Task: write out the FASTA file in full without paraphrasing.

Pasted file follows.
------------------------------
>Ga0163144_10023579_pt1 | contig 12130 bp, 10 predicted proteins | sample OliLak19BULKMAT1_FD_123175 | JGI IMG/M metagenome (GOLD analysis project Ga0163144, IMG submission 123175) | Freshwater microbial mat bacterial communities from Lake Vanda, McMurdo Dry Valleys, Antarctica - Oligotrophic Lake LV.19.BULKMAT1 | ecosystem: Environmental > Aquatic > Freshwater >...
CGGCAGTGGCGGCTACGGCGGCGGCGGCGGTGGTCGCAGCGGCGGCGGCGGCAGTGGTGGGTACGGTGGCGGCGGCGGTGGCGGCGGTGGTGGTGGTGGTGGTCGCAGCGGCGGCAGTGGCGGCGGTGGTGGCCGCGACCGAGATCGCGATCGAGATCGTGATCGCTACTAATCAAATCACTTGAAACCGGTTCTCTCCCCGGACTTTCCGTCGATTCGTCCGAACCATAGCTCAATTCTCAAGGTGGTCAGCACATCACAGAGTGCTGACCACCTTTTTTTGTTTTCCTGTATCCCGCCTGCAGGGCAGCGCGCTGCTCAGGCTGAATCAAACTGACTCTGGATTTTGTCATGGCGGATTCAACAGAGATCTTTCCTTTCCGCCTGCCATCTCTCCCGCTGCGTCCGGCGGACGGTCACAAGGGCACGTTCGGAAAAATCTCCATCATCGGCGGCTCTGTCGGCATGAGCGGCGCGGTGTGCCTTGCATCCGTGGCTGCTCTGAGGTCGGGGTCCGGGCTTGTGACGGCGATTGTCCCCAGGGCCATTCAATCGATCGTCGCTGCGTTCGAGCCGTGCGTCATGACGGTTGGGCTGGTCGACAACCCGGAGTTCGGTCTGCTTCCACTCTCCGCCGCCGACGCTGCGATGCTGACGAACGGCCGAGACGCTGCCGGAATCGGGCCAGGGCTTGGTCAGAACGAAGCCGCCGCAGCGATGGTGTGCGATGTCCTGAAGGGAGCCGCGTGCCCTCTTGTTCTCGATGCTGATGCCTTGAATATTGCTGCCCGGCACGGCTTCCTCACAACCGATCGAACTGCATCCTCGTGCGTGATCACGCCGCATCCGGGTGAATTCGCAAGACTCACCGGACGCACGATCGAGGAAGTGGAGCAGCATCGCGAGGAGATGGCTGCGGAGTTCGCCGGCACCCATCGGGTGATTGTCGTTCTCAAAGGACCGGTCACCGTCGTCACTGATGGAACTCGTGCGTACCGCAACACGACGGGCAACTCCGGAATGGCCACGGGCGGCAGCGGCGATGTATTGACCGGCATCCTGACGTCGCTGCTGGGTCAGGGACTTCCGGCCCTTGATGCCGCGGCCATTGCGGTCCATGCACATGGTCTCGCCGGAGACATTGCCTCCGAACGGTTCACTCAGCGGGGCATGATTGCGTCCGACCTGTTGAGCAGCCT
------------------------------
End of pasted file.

>Ga0163144_10023579_pt1 | contig 12130 bp, 10 predicted proteins | sample OliLak19BULKMAT1_FD_123175 | JGI IMG/M metagenome (GOLD analysis project Ga0163144, IMG submission 123175) | Freshwater microbial mat bacterial communities from Lake Vanda, McMurdo Dry Valleys, Antarctica - Oligotrophic Lake LV.19.BULKMAT1 | ecosystem: Environmental > Aquatic > Freshwater >...
CGGCAGTGGCGGCTACGGCGGCGGCGGCGGTGGTCGCAGCGGCGGCGGCGGCAGTGGTGGGTACGGTGGCGGCGGCGGTGGCGGCGGTGGTGGTGGTGGTGGTCGCAGCGGCGGCAGTGGCGGCGGTGGTGGCCGCGACCGAGATCGCGATCGAGATCGTGATCGCTACTAATCAAATCACTTGAAACCGGTTCTCTCCCCGGACTTTCCGTCGATTCGTCCGAACCATAGCTCAATTCTCAAGGTGGTCAGCACATCACAGAGTGCTGACCACCTTTTTTTGTTTTCCTGTATCCCGCCTGCAGGGCAGCGCGCTGCTCAGGCTGAATCAAACTGACTCTGGATTTTGTCATGGCGGATTCAACAGAGATCTTTCCTTTCCGCCTGCCATCTCTCCCGCTGCGTCCGGCGGACGGTCACAAGGGCACGTTCGGAAAAATCTCCATCATCGGCGGCTCTGTCGGCATGAGCGGCGCGGTGTGCCTTGCATCCGTGGCTGCTCTGAGGTCGGGGTCCGGGCTTGTGACGGCGATTGTCCCCAGGGCCATTCAATCGATCGTCGCTGCGTTCGAGCCGTGCGTCATGACGGTTGGGCTGGTCGACAACCCGGAGTTCGGTCTGCTTCCACTCTCCGCCGCCGACGCTGCGATGCTGACGAACGGCCGAGACGCTGCCGGAATCGGGCCAGGGCTTGGTCAGAACGAAGCCGCCGCAGCGATGGTGTGCGATGTCCTGAAGGGAGCCGCGTGCCCTCTTGTTCTCGATGCTGATGCCTTGAATATTGCTGCCCGGCACGGCTTCCTCACAACCGATCGAACTGCATCCTCGTGCGTGATCACGCCGCATCCGGGTGAATTCGCAAGACTCACCGGACGCACGATCGAGGAAGTGGAGCAGCATCGCGAGGAGATGGCTGCGGAGTTCGCCGGCACCCATCGGGTGATTGTCGTTCTCAAAGGACCGGTCACCGTCGTCACTGATGGAACTCGTGCGTACCGCAACACGACGGGCAACTCCGGAATGGCCACGGGCGGCAGCGGCGATGTATTGACCGGCATCCTGACGTCGCTGCTGGGTCAGGGACTTCCGGCCCTTGATGCCGCGGCCATTGCGGTCCATGCACATGGTCTCGCCGGAGACATTGCCTCCGAACGGTTCACTCAGCGGGGCATGATTGCGTCCGACCTGTTGAGCAGCCT